The Interview

<p>I have a Swarthmore interview scheduled for this Thursday with an admissions officer. I know the basics--dress presentably but comfortably, firm handshake, eye contact, etc.--but I'm still pretty nervous, and I imagine I'm not the only one. It would be great if some of you who've been through the process could describe your interviews so we know what to expect. What kinds of questions do they ask? How important is it to have questions of your own (in my case, I'm having trouble coming up with any to ask at all)? </p>

<p>Thanks so much.</p>

<p>My advice is to first of all be yourself as much as possible. You can try role playing at home before you go if that will lessen your butterflies. The admissions officer is probably very experienced in doing interviews, and they will try to put you at your ease and not bite your head off.</p>

<p>One of the main things that a school like Swarthmore is looking for, in addition to top notch academic qualifications, is to get a sense of what you are passionate about. It could be a particular subject matter at school, but can easily be an extra-curricular activity or current event or cause. In a small school like Swarthmore they want to have a student body made up of people who are more than bookworm geniuses.</p>

<p>So one consideration for each applicant is for the admissions folks to think about what contribution each student would make to campus life beyond the academic world. That could be involvement in theatre, athletics, music, social activism or any number of things.</p>

<p>Swarthmore has a tradition of social service and political awareness if not activism. If you are interested in a current event or cause and can talk about it in an informed way, that would be positive. But don't just make something up!</p>

<p>The interview should also be something of a two-way street. You should learn something more about the personality of Swarthmore in addition to the facts and figures you can get out of the viewbook or off the website.</p>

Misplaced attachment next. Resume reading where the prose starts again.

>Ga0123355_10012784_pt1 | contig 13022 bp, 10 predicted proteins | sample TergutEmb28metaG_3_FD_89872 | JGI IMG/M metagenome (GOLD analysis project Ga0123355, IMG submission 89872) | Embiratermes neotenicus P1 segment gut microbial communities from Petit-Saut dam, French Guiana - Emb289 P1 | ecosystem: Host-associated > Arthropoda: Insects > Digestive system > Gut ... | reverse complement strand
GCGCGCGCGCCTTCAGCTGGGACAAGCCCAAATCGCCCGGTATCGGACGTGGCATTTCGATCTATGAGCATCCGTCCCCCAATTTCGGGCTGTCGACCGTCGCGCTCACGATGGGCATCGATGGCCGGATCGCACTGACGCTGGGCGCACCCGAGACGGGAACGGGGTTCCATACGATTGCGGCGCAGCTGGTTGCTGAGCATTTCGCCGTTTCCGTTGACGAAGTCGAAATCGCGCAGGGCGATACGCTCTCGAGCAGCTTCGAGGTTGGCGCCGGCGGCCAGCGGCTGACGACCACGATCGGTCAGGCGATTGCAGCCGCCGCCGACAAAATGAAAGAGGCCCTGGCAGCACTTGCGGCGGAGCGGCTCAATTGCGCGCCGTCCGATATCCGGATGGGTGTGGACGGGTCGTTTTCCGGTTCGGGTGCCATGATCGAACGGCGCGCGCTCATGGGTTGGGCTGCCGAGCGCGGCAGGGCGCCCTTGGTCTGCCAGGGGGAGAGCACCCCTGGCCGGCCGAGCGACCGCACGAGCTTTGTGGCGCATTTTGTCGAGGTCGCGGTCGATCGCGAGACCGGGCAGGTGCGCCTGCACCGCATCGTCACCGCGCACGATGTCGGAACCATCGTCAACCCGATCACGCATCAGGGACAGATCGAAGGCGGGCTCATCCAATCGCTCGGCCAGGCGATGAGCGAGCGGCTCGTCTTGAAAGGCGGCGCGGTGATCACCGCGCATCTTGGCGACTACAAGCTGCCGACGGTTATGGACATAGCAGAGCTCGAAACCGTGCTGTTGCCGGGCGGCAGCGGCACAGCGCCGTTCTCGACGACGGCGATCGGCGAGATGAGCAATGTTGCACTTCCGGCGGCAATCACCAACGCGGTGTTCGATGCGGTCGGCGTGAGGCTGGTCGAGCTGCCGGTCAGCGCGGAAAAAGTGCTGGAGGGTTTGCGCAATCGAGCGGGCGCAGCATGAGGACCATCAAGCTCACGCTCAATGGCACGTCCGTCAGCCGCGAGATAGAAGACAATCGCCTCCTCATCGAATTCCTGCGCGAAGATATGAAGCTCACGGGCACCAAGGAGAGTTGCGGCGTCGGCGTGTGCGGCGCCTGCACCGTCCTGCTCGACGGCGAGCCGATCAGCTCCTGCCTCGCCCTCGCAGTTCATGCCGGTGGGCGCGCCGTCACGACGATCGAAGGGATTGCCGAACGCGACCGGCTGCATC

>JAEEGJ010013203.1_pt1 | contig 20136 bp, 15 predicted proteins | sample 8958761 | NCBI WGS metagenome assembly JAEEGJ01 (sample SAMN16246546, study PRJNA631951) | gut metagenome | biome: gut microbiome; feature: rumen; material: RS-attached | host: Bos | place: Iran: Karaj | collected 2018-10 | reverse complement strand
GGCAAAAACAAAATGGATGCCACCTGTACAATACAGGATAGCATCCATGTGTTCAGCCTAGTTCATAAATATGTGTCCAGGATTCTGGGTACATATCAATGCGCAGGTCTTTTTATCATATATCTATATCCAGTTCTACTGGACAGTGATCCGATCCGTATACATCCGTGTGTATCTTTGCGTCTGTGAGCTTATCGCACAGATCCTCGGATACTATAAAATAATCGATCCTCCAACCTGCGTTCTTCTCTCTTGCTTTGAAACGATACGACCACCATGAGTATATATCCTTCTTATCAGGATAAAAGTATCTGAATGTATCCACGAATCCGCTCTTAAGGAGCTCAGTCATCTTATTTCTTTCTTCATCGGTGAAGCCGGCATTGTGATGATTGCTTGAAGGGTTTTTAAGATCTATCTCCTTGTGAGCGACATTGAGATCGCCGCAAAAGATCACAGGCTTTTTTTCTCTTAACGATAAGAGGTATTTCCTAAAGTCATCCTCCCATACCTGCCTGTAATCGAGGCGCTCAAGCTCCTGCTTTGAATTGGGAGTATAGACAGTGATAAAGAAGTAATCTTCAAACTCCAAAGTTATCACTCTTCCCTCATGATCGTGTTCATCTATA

<p>Good luck! I'm sure people will be interested in hearing how it goes.</p>

<p>All the Admissions people are REALLY AWESOME. Don't be nervous they are really great and you will automatically feel comfortable.</p>

<p>Be yourself, and be ready to answer a lot of "why" questions (why do you participate in stuff you do, why you chose the instrument that you play, why do you like the books/movies/plays/etc. that you like, and so on).</p>

<p>Thanks everyone. This is all good advice.</p>

<p>dadx3, the reason I'm having trouble coming up with questions is that my sister goes there--so there's not much to find out that I don't already know, aside from admissions related questions, which seem boring, dry and too focused on getting on, not going there. I think I might ask them some casual personal questions ("So, how many places do you visit in the fall? Do you get sick of doing interviews?"), just to mix it up. But I'm not sure how it'll come across.</p>

If your sister goes to Swarthmore, I wouldn't waste too much time trying to come up with questions to ask just for the sake of asking questions. It will be very obvious to an admissions interviewer that you know a lot about the school. My S brought a resume of sorts with him and handed it to the interviewer, even though they may ask you to fill out a form while you're in the waiting area which will ask you a bunch of questions about yourself. Both the questionnaire and the resume can be used by the admissions interviewer as a "jumping off point" to begin a discussion. I remember that my S got into a whole discussion with his interviewer about an unusual summer job he had. They are really looking to see if you are a good fit with Swat, and may even tell you so during the course of the interview. That happened to my S. Take a deep breath, exhale and good luck! It will be fine!</p>

<p>very laid back and the people there are very nice. just be yourself and its more like a conversation than an interview. good luck!</p>